In the coming weeks, many athletes will begin what they consider to be their “winter base training” in preparation for the spring and summer racing season. If you find yourself in this situation, consider the training components you plan to incorporate during the winter so as to ensure that they support your spring and summer goals.
Many runners will describe base training as a period of time in which they run easy mileage to prepare for the more intense workouts that will come later in the training cycle. The image of a pyramid is often portrayed with the phrase, “the bigger the base, the higher the peak!” While athletes have excelled with this methodology, a different approach to early season preparation may offer a more appropriate primer for the higher intensity work to come. As a competitive runner, if your idea of a base phase is primarily easy paced mileage, you may be missing out on attaining higher levels of fitness.
A Modified View of Base Training
Instead of laying a base of one type or intensity of training, think of early season training as more general, meaning you are doing a bit of everything. Ultimately training should become more specific as your goal race nears. Here are quick thoughts from two coaches that may help give more context to this concept.
When referring to the base building process, accomplished coach Dan Pfaff is fond of asking, “A base of what?” Pfaff contends that during early season preparation, specific work capacity (race pace) should not be ignored. This doesn’t mean jumping in full bore. Certain volumes and paces may need to be adjusted, but they can be implemented and progressed towards the specific task through the entirety of a general phase.
Long-time coach, Vern Gambetta often uses the terminology, “foundation training.” This captures the same idea as specific work capacity. The foundation has to be appropriate for what is going to be built on it. The size, structure, and materials used in constructing the foundation for a two story home wouldn’t work very well for a skyscraper. In a similar way, ignoring certain paces and intensities for several weeks or months limits your ability later in the season.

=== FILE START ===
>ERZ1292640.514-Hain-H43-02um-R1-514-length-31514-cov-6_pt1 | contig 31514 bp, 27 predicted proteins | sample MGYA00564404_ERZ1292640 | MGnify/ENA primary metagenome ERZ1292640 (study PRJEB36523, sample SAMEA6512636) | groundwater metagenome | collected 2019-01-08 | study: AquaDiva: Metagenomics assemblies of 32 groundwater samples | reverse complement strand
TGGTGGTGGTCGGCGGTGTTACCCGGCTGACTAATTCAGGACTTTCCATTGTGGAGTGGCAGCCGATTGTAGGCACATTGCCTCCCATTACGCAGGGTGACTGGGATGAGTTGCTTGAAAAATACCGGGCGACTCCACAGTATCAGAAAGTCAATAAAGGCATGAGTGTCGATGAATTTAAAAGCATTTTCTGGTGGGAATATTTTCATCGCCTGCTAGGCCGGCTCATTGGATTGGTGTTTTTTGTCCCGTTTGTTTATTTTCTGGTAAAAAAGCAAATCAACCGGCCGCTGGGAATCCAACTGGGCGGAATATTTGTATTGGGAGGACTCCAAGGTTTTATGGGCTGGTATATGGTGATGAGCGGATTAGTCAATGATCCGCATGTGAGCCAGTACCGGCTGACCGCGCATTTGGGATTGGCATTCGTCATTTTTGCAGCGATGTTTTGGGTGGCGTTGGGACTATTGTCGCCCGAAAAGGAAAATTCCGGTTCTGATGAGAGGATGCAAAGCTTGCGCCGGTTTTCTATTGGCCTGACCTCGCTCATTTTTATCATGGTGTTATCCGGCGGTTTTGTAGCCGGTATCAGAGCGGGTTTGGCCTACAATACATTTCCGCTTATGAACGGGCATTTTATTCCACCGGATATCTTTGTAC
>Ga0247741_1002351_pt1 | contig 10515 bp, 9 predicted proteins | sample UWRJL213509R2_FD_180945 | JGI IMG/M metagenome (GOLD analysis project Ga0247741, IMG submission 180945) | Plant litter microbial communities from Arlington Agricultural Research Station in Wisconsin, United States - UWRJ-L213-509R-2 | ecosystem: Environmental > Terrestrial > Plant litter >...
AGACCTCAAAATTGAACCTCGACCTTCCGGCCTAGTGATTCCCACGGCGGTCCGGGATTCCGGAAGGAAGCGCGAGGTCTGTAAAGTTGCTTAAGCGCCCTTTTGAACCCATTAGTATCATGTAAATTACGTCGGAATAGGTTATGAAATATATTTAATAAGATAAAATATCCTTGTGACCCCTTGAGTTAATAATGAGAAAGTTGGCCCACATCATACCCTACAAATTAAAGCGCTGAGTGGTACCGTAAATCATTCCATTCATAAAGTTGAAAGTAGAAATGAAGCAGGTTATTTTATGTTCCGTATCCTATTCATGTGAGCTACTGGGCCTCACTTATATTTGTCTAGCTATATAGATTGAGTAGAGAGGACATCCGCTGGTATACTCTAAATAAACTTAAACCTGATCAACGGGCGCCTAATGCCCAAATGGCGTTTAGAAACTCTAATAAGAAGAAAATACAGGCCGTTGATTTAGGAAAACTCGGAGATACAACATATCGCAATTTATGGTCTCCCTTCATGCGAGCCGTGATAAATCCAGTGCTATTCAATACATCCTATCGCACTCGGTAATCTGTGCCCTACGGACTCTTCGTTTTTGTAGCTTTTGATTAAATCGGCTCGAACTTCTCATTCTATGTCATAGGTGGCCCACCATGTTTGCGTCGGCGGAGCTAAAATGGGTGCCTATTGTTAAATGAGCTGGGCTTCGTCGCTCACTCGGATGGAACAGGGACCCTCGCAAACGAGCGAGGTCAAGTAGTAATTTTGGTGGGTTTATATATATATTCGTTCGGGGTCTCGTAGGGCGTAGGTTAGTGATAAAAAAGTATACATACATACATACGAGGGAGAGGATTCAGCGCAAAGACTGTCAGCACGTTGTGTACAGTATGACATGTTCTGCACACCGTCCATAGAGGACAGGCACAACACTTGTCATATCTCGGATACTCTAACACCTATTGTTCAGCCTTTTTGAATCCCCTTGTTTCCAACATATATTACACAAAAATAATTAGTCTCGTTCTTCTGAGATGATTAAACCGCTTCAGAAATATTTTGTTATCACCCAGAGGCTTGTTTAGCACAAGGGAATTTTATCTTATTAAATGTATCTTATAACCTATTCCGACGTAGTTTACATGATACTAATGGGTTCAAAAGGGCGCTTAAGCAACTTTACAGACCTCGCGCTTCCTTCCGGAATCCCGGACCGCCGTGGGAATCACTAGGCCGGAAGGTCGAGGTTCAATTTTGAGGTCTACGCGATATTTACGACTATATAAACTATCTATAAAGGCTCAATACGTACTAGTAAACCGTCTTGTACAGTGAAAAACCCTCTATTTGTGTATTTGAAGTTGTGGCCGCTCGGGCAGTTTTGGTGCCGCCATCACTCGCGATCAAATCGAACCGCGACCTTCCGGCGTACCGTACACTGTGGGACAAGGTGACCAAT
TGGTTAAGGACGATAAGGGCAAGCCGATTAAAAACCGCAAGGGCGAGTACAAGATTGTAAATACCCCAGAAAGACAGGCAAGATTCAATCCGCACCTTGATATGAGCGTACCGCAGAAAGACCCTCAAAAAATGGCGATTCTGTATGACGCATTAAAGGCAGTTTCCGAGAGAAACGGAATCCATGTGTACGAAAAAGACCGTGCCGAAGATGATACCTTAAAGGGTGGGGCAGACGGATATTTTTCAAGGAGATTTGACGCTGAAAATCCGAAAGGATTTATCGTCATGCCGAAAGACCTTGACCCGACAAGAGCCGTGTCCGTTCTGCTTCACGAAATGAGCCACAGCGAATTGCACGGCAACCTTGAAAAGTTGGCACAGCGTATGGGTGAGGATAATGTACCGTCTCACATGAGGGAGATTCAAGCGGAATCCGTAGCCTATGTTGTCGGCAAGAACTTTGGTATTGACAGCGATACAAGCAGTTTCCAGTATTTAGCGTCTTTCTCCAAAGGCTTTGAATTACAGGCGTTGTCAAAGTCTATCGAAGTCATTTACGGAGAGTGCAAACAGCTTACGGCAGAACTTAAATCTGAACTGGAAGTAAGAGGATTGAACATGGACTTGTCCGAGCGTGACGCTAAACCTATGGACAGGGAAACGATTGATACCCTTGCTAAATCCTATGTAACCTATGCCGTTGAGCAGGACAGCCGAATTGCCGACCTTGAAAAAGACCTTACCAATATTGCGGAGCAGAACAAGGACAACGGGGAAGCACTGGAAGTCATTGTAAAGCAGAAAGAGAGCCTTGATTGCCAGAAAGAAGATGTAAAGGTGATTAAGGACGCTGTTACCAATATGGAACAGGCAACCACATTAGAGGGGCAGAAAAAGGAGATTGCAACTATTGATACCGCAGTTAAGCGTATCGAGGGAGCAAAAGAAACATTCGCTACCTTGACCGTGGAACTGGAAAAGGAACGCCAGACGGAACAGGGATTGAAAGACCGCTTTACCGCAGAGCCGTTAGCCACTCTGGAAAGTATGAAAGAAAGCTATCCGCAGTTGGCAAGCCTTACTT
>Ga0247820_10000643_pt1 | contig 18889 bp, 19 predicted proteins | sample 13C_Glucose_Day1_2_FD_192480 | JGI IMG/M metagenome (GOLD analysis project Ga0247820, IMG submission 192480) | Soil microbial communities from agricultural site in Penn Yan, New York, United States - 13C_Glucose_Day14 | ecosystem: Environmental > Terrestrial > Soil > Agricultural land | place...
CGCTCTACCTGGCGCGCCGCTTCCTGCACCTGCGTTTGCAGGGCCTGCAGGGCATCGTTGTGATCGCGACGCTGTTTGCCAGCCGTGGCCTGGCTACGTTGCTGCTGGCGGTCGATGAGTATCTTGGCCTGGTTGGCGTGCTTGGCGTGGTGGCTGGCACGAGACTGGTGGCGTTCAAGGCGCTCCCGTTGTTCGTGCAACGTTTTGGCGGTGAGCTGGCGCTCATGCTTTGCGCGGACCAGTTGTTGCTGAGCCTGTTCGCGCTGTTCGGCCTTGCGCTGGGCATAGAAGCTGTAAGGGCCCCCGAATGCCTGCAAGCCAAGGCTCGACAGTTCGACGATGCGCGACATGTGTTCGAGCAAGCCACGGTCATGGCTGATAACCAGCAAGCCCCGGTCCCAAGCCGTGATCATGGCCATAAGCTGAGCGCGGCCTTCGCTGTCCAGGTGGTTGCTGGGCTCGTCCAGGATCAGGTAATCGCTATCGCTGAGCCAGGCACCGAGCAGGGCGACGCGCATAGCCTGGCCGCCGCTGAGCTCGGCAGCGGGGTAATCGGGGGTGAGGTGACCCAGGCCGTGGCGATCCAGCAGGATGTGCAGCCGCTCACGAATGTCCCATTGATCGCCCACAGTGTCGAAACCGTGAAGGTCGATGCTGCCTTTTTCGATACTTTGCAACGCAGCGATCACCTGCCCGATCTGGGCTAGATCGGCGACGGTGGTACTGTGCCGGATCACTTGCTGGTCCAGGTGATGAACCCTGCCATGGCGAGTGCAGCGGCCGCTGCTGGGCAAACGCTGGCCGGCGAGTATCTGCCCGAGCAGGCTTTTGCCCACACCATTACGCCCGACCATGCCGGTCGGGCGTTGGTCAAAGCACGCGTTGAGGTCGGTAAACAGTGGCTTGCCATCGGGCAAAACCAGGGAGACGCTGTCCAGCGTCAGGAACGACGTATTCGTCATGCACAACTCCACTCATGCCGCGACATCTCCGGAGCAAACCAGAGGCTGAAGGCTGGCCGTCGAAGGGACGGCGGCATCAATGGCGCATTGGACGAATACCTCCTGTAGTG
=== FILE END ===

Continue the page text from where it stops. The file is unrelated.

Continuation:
In a program that emphasizes moving from general to specific training, all components (running and ancillary) are utilized throughout the training block. The changes that occur with those components are the volume, intensity, and frequency as the program progresses towards the goal race.
What Does General Training or General Period Mean?
To define general training, think of it as all-encompassing, including components that support the specific goals. The general period is a time to work on extremes while introducing the specific tasks in appropriate amounts. If a 10K race is the goal, harder workouts should contain some amount of 10K paced work. To compliment this, other challenging workouts could be completed at mile race pace or marathon race pace (speeds that are faster and slower than goal race pace).
As the training block progresses, harder workouts should become more specific with volumes and paces resembling the desired goal. Other workout paces, above and below race pace, should still be employed, however their application will most likely be reduced in favor of the specific components.
Additionally, during early season general training, more variety may be used with ancillary menu items. Disciplines like weight lifting, cross training, or neural training may be used with greater frequency with an aim at addressing individual weaknesses. As you near key races and all forms of training take a bend towards being more specific, certain ancillary components may be reduced or even discontinued in favor of routines that enhance recovery.
Adapt and Repeat
If a person wants to improve a skill, for the most part, he or she needs to repeat the task to gain mastery. The timeline will vary greatly, but repetition and practice are key. The same goes for a training stimulus. Applying a stress to the body in an explicit way will cause adaptations directly related to the stress. Consistently providing this stress will allow for the adaptation to stabilize. Stabilization of an ability is what allows improvement to be actualized in a competition.
Using the 10K goal race example from earlier, the more time you spend doing 10K specific work, the better your body will be prepared from a metabolic and neuromuscular standpoint when it comes time to race. Of course, you need to plan appropriate recovery in between any kind of challenging session. The idea is not to see how many days of 10K paced running you can string together. Rather, it is to ensure that you consistently include this pace early on in the training block in some capacity to ensure you begin preparing your body for the specific task.
Effective training plans don’t need to be a cornucopia of workouts that are always changing. They should however be comprehensive, consistent, and progress from general training to more specific. Design plans that are well rounded with training intensities and supportive ancillary components. Workout themes need to build toward the specific race task. Every component should have a purpose; evaluate what is included and ensure it supports your specific goal from the onset.